The idea? Every day in May, to mark NZ Music Month and 38 years of his own rancid opining and reportage, Gary Steel will present something from his considerable behind. Personal archive, that is. This story is another dip into the pages of Auckland’s Karangahape Rd scene, and was originally published in Metro, February ’06.
ONE OF THE most notable long-term denizens of Karangahape Rd, the rather extraordinary Brent Hayward greets me at a local bar with a polemic that lasts exactly one hour and 13 minutes. During this impenetrable squall of jet-propelled information – performance art carried through to interview – I slowly understand why Hayward isn’t valued and revered the way he clearly deserves to be: He’s failed to come up with useful sound bites, just like he’s failed to capitulate to the demands of acceptable artistry.
No fancy arts grants for this restless poet, film-maker, singer-songwriter and agent provocateur: For over 25 years Hayward’s art has been such a naked exposition of self that there are none of the usual safety barriers.
Today, Hayward is playing an anti-nostalgia card. He’s tired of hearing about his past. Lately, audiences around the world have begun to discover his first incarnation as the singer in NZ’s seminal post-punk group Shoes This High, and the rare vinyl from his subsequent Smelly Feet and Kiwi Animal projects sells for vast sums.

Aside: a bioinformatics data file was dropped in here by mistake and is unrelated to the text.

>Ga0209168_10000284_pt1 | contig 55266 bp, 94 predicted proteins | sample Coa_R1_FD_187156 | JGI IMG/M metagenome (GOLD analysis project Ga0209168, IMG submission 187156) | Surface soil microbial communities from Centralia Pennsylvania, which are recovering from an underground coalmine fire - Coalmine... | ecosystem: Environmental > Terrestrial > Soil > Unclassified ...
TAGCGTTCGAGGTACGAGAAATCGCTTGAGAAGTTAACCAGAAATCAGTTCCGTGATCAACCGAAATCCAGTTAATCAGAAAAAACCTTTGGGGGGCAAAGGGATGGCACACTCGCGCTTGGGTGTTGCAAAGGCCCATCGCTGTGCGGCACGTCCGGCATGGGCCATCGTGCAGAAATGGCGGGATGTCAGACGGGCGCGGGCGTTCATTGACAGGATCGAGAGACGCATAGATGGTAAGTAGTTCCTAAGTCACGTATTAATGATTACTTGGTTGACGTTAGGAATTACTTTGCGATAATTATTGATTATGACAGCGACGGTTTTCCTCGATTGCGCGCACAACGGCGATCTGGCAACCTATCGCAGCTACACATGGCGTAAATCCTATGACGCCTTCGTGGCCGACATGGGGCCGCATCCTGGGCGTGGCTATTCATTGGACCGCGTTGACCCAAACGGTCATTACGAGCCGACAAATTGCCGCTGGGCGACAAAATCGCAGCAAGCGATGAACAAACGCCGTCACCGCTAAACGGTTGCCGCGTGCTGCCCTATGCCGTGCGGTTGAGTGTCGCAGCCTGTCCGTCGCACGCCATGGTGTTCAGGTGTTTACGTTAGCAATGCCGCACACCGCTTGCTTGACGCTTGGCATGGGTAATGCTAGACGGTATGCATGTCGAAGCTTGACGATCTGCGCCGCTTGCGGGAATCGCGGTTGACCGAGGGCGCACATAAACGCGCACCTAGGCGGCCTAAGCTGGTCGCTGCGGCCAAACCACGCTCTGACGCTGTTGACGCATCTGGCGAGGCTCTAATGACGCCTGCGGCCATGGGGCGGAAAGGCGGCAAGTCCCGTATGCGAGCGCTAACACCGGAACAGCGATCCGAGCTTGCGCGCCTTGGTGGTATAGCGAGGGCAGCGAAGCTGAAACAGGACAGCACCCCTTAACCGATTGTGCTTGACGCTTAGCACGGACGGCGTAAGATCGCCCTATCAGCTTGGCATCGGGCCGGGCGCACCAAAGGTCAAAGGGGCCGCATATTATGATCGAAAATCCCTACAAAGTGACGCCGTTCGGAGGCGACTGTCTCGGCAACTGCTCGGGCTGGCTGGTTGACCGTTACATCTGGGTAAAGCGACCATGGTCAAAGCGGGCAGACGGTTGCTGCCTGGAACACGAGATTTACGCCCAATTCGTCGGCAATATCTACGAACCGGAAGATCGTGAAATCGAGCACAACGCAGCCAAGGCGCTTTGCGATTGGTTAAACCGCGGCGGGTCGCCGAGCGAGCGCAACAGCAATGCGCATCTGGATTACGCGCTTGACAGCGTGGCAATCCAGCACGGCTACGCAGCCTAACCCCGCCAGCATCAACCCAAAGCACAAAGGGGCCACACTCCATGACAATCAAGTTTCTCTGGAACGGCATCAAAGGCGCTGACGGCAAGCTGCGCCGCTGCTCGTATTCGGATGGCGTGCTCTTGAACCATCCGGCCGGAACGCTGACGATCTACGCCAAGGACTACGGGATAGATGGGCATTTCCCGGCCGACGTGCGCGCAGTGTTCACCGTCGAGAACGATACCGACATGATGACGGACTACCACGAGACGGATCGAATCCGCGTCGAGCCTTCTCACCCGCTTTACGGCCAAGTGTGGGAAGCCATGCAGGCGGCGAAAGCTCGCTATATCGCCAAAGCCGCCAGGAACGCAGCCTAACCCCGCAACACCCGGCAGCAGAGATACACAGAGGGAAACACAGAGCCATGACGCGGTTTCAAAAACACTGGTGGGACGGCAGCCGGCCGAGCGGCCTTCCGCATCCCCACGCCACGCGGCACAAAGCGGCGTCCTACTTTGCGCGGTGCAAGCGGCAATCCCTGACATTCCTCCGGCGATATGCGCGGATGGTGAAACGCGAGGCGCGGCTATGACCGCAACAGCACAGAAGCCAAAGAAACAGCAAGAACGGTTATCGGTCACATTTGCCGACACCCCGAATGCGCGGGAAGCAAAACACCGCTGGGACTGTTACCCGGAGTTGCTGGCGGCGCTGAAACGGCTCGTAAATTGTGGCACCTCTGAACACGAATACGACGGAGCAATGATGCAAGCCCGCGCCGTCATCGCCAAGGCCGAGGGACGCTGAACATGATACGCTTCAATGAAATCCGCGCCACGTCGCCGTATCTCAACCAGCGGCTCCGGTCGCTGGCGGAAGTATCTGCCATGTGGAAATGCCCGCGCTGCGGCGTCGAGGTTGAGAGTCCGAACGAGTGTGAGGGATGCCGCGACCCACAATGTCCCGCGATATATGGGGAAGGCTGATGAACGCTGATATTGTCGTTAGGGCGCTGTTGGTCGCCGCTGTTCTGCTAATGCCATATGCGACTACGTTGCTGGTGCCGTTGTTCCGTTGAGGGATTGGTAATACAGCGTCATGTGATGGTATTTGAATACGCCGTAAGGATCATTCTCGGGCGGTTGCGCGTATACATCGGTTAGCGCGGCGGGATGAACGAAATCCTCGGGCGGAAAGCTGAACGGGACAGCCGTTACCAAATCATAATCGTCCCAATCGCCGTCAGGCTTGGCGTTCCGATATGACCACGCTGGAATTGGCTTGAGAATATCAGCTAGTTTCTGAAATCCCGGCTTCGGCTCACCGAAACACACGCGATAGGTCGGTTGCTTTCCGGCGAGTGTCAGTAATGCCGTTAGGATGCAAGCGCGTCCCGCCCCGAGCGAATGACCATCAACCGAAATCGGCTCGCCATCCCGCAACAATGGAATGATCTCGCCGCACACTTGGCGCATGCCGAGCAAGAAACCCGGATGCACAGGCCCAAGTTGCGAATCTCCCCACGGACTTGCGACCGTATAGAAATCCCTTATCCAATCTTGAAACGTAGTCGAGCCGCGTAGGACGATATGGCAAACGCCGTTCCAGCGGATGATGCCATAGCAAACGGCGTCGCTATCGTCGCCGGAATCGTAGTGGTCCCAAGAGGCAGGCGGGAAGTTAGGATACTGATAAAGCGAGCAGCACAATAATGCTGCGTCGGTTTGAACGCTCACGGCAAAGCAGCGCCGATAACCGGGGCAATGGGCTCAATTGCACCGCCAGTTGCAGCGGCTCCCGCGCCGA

Hayward’s life and art is one of extremes that could fill a substantial tome, and would keep sensitive jaws dropping. After rejecting music in the mid-‘80s, for a time he sold sex to maintain a drug habit. This, and other real life experiences were explored during the following ten years in his bizarre and sometimes x-rated experimental films, and equally disturbing performance projects, and he’s only returned to music this decade… first as the busking Reverend Stinkfinger, then as the lynchpin of Fats White, his current band.
Fats White – which has seen a vast number of musicians swell and deplete its ranks over the last couple of years – makes a kind of voodoo rockabilly that’s pure Hayward, complete with his King Kong-size lyric sheets to aid memory over the often three or four hour performance marathons.
Still angry after all these years, Hayward’s extreme personality might not endear him to some, but the man and his work are capable of great charm and a very Kiwi sense of humour and unique insight.
- Available: Fats White – Open Yr Buck’N’Ears (Powertool)
Notes: I’m appalled by the lack of recognition Hayward has received over the years. To me, he’s one of our great multi-media artists, but I guess he’s just too edgy for arts patrons, the perpetual outsider. I remember sitting listening to Brent rave on at Alleluya cafe and then trying to understand what the fuck he was talking about when listening back to the tape, and using none of it for the story. He deserves a biography.